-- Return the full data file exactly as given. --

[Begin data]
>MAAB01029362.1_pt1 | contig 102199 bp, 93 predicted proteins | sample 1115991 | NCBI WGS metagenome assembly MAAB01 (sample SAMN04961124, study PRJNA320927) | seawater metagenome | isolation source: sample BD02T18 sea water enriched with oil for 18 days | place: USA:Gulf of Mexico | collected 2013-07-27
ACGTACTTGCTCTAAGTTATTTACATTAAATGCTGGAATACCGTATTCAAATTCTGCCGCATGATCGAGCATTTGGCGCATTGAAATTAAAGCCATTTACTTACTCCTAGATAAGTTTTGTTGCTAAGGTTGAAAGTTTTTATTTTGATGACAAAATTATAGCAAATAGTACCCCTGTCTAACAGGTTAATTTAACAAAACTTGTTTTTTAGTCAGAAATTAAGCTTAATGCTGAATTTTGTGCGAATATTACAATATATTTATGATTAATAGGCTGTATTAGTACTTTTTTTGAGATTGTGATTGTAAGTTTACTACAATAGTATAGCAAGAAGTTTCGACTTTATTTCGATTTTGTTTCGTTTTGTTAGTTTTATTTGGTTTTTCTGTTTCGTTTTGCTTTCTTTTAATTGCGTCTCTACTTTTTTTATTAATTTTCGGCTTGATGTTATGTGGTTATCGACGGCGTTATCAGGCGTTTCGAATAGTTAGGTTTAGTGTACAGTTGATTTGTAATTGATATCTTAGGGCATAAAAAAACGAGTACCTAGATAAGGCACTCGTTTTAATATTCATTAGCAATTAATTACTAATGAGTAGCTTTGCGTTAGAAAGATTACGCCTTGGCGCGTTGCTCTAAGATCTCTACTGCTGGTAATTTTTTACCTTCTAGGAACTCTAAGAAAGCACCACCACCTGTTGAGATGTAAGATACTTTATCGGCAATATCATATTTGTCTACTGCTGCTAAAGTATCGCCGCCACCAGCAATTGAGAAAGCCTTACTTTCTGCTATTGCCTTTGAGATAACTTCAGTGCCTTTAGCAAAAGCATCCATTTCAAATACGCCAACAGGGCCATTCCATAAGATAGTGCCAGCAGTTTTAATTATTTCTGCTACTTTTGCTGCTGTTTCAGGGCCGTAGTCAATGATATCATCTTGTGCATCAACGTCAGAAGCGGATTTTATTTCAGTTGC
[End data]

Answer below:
>MAAB01029362.1_pt1 | contig 102199 bp, 93 predicted proteins | sample 1115991 | NCBI WGS metagenome assembly MAAB01 (sample SAMN04961124, study PRJNA320927) | seawater metagenome | isolation source: sample BD02T18 sea water enriched with oil for 18 days | place: USA:Gulf of Mexico | collected 2013-07-27
ACGTACTTGCTCTAAGTTATTTACATTAAATGCTGGAATACCGTATTCAAATTCTGCCGCATGATCGAGCATTTGGCGCATTGAAATTAAAGCCATTTACTTACTCCTAGATAAGTTTTGTTGCTAAGGTTGAAAGTTTTTATTTTGATGACAAAATTATAGCAAATAGTACCCCTGTCTAACAGGTTAATTTAACAAAACTTGTTTTTTAGTCAGAAATTAAGCTTAATGCTGAATTTTGTGCGAATATTACAATATATTTATGATTAATAGGCTGTATTAGTACTTTTTTTGAGATTGTGATTGTAAGTTTACTACAATAGTATAGCAAGAAGTTTCGACTTTATTTCGATTTTGTTTCGTTTTGTTAGTTTTATTTGGTTTTTCTGTTTCGTTTTGCTTTCTTTTAATTGCGTCTCTACTTTTTTTATTAATTTTCGGCTTGATGTTATGTGGTTATCGACGGCGTTATCAGGCGTTTCGAATAGTTAGGTTTAGTGTACAGTTGATTTGTAATTGATATCTTAGGGCATAAAAAAACGAGTACCTAGATAAGGCACTCGTTTTAATATTCATTAGCAATTAATTACTAATGAGTAGCTTTGCGTTAGAAAGATTACGCCTTGGCGCGTTGCTCTAAGATCTCTACTGCTGGTAATTTTTTACCTTCTAGGAACTCTAAGAAAGCACCACCACCTGTTGAGATGTAAGATACTTTATCGGCAATATCATATTTGTCTACTGCTGCTAAAGTATCGCCGCCACCAGCAATTGAGAAAGCCTTACTTTCTGCTATTGCCTTTGAGATAACTTCAGTGCCTTTAGCAAAAGCATCCATTTCAAATACGCCAACAGGGCCATTCCATAAGATAGTGCCAGCAGTTTTAATTATTTCTGCTACTTTTGCTGCTGTTTCAGGGCCGTAGTCAATGATATCATCTTGTGCATCAACGTCAGAAGCGGATTTTATTTCAGTTGC